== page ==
Don’t rule out the artful Dodger. Great form for Sky, strong team player in the RR and finally let off the leash to emulate previous WC wins! Certainly worth a punt at >50/1

Tom August 1, 2012 at 11:44 am

I think China will win.

Guilt August 1, 2012 at 12:15 pm

Anybody know of a site where I can find live timings? Stuck in work and I can only find live blogs, A TV stream would have the IT manager knocking on my door within 30sec.

The Inner Ring August 1, 2012 at 1:27 pm

If you have a smartphone, try the Rabobank cycling app

d byrne August 1, 2012 at 2:32 pm

Who had the unbelievably tacky idea of having the finishers sit on thrones after finishing their race?

jj johnson August 1, 2012 at 2:39 pm

It was me, sorry.

Steve August 1, 2012 at 7:13 pm

I liked it jj. But they should have had cigars and giant goblets.

cd August 1, 2012 at 6:29 pm

Compare this race with the Worlds last year and Wiggins is at the least 1:15 better than everyone else vs. then. You can’t use the fitness argument, he had just completed the vuelta last year and today he had just done the TdF. How does one gain 1-2 minutes over the best TT’rs in the world. I’m excluding Cancellara and Martin since both have had injury/fitness issues. But look at others. Grabsch, Westra, Janez etc.

Ad August 1, 2012 at 9:42 pm
Matt Rose August 1, 2012 at 7:03 pm

And, in an amazing upset, Ye Shiwen enters and wins gold in both the Men’s and Women’s TT

HOH August 1, 2012 at 9:36 pm

As a Chinese, I’m pretty offended by that comment. I think the legal system in the “free west” does say that you are innocent unless proved otherwise. We Chinese suffered enough injustice back home, doesn’t need anymore here.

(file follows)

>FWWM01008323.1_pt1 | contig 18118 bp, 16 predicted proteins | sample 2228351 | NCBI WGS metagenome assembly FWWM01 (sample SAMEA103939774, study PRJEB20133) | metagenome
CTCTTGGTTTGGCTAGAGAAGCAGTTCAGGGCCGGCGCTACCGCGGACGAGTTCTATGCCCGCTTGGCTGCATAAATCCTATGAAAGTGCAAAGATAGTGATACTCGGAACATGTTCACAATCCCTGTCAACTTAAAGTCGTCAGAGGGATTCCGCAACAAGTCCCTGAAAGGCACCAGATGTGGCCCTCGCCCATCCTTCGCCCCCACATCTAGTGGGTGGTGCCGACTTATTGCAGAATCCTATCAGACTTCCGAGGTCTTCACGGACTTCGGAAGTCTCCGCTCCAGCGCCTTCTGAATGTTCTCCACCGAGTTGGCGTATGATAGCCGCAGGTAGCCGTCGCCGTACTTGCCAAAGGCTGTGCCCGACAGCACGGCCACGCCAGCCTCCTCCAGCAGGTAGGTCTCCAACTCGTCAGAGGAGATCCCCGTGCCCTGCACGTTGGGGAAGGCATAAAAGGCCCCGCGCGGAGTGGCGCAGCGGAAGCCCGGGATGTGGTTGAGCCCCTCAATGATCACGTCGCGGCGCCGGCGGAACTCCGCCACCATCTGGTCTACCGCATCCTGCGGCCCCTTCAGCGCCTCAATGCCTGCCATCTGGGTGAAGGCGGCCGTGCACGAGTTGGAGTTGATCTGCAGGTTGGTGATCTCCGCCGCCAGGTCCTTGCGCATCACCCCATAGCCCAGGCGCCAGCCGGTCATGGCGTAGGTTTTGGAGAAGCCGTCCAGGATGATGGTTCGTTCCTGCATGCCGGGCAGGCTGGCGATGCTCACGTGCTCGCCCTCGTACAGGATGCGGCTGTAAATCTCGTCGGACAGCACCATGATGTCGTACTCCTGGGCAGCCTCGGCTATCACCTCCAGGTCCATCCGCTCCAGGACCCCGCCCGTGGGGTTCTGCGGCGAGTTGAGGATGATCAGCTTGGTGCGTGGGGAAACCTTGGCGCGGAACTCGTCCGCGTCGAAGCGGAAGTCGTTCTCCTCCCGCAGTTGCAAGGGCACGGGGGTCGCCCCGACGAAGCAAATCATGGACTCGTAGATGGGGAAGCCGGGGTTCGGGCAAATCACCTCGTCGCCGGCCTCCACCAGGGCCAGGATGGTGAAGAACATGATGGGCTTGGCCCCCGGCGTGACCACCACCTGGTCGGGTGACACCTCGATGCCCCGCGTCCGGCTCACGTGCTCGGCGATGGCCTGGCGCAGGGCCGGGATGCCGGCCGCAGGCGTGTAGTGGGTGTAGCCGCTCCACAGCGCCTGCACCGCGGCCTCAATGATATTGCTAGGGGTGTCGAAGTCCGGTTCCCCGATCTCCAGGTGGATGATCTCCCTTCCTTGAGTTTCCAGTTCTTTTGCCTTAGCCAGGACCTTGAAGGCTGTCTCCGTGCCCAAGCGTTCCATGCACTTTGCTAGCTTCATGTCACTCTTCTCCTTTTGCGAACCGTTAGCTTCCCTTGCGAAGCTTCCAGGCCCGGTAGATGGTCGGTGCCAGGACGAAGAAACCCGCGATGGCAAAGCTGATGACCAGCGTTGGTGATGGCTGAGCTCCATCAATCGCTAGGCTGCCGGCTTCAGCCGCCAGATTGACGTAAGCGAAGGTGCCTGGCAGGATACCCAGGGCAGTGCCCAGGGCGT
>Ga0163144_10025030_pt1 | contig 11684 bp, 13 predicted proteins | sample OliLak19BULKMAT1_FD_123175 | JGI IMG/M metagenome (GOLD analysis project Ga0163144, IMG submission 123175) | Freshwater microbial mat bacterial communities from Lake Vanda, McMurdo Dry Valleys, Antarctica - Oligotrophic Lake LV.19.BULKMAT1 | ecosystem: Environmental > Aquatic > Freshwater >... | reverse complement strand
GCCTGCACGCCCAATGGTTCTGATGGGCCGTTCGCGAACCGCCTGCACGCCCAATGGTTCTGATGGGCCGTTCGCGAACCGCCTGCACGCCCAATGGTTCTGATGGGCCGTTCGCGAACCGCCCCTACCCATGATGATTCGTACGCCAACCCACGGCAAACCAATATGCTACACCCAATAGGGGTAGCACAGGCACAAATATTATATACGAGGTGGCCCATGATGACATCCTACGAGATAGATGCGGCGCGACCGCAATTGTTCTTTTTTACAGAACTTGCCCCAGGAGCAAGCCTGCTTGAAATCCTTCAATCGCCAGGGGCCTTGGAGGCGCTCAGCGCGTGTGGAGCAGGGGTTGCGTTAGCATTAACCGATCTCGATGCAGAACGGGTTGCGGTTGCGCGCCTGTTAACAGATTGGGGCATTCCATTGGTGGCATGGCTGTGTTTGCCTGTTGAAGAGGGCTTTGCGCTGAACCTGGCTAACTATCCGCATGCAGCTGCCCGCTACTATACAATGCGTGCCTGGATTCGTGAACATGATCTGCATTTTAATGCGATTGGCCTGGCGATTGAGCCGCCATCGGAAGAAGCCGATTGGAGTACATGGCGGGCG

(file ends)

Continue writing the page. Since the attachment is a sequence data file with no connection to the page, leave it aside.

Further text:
On a side note, just found some of the typical American “we doped so they must have as well” way of thinking funny. In the cycling case, it was: Armstrong/US postal doped to dominate TDF so Wiggins/sky must have as well; In the swimming case, it was: Jessica Hardy did it so must Ye.

Barodeur Billy August 1, 2012 at 10:57 pm

Of course, Chinese swimmers have had their share of doping scandals in the past. It’s not just a “We doped so they must have” argument but a “They’ve doped before so they may be doping again” one.

I will acknowledge that it’s possible for a swimmer to make a big improvement between the ages of 15 and 16, though. She may be clean. We’ll see.

HOH August 1, 2012 at 11:43 pm

Ye has been tested clean. Of course, that doesn’t guarantee that she’s 100% clean. Without further evidence , all we can do here is making meaningless speculations.

That said, starting to suspect an athlete doping simply because he/she did something significant and commit a public relation champion to damage the said athlete’s reputation is purely wrong (I am not saying that respective authorities shouldn’t start looking behind scenes to make sure that the feat is done clean. And that is different from irresponsible ranting in media ). Mind you, No-one started to suspect Phelps just because he was that good.

Anyway, we talked enough about swimming. InnerRing is a cycling blog.

Steve August 1, 2012 at 11:28 pm

I wouldn’t be offended because you’re Chinese. I’m offended because it’s not funny.

HOH August 2, 2012 at 12:05 am

Side note: the Jessica Hardy case was bought up by the BBC commentary (though I do have to find out who they were referring to).

But there was no doubt what the American Journalist were thinking about when he put the question that evoked a few c-bombs to Wiggins.

HOH August 2, 2012 at 2:01 am

Not funny because the joke is on yourself, eh?

Steve August 2, 2012 at 4:53 am

Eh?

AJ August 2, 2012 at 10:07 am

Sense of humour failure from all of you! Lighten up!

Barodeur Billy August 1, 2012 at 10:53 pm

Poor Taylor Phinney. He’s the Poulidor of the Olympic medal stand (just off the medals in both events).